For me, making isn't just about building things out of wood or making furniture. It's about creating something beautiful and interesting and fun. I love client work, but I love gifts more, mainly because gifts give me the ability to try new things with nearly no pressure.
Enter the elephants.
I had been seeing this neat thing where people take forks and make them into elephant things. This was something I wanted to do really badly, and having never worked with metal I figured it would be a good foray into the world of metal. I think I might have picked the perfect entry project, but I had to really think about how I could do it. First step? Find some forks.
I went to multiple Goodwill stores, but the selection was atrocious. The forks looked like they had been dragged down the street behind a pickup truck and beat into hell so I tried to find reasonably priced new ones and I hit the jackpot with Amazon Basics and bought a few packages. Now I needed the tools I to do the actual bending. No problem there either, since I already had a nice set of beading pliers. Finally, cutting. This was where I didn't think well enough. I found a nice set of bolt cutters at Home Depot, but sadly they didn't work so well. What ended up working best was my Dremel with a heavy duty cut-off wheel.
I also wanted this particular elephant to be special for the person I was making it for and I figured an Om symbol would be perfect, so I bought a stamp (the kind you hammer) thinking it would be hard enough to hammer the symbol into the stainless steel fork. That was probably the dumbest idea I had. I don't know why I thought that would actually work, but suffice it to say it did not. Even though I gave a good crack with a heavy hammer on a steel bench block, it barely scratched the fork. Grand. Now what? Enter my new best friend: my Glowforge. A few months back I bought a can of Laserbond 100 spray. The idea is you prep your metal surface with this chemical and when you laser it it, essentially, etches your design into metals your laser couldn't etch into without it. I decided to have a go and used it on my first attempted elephant, which I broke the trunk off of (poor little fella) and I was very happy with the results.
Now, more motivated than before, I knew I had to keep going. I used the same settings that worked on my test piece and came out with one hell of a design. I coated another fork and carefully placed it into the glowforge, set it, and let it go and got exactly what I was looking for.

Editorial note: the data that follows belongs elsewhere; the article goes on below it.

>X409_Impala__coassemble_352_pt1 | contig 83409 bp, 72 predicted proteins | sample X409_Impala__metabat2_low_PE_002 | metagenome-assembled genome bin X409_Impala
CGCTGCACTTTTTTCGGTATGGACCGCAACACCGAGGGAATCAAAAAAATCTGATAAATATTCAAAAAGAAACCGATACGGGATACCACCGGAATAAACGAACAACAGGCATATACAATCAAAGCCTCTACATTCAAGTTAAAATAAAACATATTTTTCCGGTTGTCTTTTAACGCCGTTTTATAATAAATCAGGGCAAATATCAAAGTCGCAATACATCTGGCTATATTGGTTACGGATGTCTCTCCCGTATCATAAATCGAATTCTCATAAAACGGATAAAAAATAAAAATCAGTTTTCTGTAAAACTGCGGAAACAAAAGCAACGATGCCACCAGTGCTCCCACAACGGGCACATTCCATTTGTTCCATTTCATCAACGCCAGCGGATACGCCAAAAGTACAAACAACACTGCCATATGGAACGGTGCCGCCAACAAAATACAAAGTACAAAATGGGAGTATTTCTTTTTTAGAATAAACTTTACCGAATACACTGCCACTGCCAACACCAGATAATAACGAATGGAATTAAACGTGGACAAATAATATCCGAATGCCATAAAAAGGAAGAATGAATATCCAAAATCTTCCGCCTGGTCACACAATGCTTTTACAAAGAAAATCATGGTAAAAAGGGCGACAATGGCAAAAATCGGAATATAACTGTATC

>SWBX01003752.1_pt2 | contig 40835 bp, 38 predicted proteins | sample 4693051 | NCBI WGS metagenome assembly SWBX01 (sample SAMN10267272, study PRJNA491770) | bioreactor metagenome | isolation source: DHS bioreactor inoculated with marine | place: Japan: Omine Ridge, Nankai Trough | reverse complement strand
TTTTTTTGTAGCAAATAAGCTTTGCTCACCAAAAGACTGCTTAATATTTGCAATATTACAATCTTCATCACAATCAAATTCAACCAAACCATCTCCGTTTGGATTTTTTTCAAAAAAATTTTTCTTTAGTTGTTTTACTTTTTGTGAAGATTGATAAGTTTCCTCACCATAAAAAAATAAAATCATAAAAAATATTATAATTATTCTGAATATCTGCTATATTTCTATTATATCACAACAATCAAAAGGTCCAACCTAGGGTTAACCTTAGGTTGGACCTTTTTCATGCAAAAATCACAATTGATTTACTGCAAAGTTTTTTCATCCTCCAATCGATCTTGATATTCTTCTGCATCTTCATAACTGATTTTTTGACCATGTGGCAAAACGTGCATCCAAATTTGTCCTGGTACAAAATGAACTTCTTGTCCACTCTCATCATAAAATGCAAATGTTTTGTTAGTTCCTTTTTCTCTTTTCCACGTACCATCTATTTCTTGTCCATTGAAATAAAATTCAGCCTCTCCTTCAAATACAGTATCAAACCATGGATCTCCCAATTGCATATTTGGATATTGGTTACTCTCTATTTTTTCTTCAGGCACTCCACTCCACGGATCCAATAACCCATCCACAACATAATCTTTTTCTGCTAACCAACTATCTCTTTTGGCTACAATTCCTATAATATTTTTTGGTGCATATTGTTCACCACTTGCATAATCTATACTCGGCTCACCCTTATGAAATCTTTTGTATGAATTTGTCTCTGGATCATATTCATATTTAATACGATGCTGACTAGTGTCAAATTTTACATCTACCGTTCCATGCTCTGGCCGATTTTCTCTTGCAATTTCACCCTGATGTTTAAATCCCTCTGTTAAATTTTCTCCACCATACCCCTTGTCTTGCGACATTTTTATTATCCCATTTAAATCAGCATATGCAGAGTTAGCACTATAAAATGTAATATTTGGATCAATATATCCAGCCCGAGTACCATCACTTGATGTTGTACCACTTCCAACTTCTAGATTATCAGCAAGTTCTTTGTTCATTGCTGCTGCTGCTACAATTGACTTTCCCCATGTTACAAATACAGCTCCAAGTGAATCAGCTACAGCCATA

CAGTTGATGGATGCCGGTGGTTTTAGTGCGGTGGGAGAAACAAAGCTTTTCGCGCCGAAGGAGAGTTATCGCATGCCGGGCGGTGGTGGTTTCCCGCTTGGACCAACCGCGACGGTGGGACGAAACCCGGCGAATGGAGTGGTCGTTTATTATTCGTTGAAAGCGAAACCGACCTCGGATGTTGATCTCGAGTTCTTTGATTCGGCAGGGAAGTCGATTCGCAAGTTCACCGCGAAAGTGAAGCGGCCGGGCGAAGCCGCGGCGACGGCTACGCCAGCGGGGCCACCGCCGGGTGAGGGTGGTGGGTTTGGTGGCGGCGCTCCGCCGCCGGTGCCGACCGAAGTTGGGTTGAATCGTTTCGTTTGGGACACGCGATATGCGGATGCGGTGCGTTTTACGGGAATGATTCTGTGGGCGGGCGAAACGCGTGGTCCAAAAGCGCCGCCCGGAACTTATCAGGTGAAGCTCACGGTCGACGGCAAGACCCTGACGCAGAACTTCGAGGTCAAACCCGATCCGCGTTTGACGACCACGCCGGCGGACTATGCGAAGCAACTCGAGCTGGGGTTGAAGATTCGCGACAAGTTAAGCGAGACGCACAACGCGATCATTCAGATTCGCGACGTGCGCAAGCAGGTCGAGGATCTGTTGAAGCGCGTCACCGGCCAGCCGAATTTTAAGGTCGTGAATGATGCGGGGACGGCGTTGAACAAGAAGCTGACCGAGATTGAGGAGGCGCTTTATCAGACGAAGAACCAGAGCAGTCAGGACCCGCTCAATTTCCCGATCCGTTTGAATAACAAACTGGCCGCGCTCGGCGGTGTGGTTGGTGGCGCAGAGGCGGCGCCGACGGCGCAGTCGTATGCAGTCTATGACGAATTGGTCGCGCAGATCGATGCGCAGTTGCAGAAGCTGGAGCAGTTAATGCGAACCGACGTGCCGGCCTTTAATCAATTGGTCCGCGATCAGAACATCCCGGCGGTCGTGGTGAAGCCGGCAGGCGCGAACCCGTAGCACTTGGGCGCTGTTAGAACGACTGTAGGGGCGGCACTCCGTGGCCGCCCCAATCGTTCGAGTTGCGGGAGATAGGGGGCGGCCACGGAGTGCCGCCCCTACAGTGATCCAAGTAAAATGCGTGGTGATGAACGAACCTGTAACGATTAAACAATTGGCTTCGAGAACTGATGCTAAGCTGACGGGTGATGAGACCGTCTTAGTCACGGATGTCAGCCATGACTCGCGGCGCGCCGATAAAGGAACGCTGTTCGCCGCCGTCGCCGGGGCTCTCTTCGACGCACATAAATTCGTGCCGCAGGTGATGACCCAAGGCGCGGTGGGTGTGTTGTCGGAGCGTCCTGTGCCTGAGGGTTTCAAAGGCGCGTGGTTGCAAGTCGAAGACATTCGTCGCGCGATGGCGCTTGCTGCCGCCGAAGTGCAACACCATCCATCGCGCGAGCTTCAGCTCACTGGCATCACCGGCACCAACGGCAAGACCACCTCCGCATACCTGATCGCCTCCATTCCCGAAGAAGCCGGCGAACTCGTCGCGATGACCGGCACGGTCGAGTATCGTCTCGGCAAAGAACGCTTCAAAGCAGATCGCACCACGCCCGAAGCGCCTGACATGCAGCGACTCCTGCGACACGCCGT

I carefully marked the hole with a nail set, added some 3-in-1 oil and drilled the eye with my drill press, then even more carefully bent the trunk. Admittedly bending the trunk wasn't a perfect thing, but the forks were higher quality than what you would normally use for something like this and, of course, that meant I couldn't do the traditional curl but I got it close enough and was happy with the final result. Next was a question of how to mount it. Typically with these, the arm of the fork is bent over into a roll and you put the keychain through, but I wanted to do something cleaner so I drilled another hole and put a swivel key ring above it, then cut the top off and ground off any sharp edges just to make it less dangerous. Then, I decided I wasn't happy with how the legs looked and trimmed them down, as well. The finished product was way better than I had hoped.
This is the kind of project I love doing. Small, fun, artsy, and a gift that's unique and personal. When I gave it to my friend she loved that it was clear what it was, and she loved that the Om was etched into it. Her reaction made the entire effort worth it. I learned a lot making this thing, but most of all I learned about the importance of having enough materials to compensate for failure. I had plenty of forks, multiple ways to etch or stamp the Om symbol, and lots of drill bits in case I broke one. Even though I took my time, I could probably have experimented, failed, and done the finished product all in a weekend, but I wanted it to be as good as it could be which meant pausing and rethinking after each step whether or not it failed.
As far as the products used, I learned some things as well. The Amazon Forks are too nice for this sort of work, although I wonder if heating the trunk might have helped. I'll have to experiment to see. I do think, however, that getting cheaper forks and bending them then polishing them might give a cleaner look to the trunk.
Also, Laserbond 100 is my go-to now. I have a few metal projects in the works with my Glowforge and based on the results I've gotten with what I've done so far, I'm going to keep using it. I have some cool stuff in the works for my jewelry line (which I've not spoken about except to my wife, my former business partner, and my best friend) so I'm very excited about introducing that very soon. The first piece is already done and I have a few more coming soon. Finally, the Glowforge. It was a huge investment, but with the kinds of things I can turn out of my shop now, I can't wait to see what it can do. Thanks for reading and hopefully I've inspired you do have a little fun in your shop!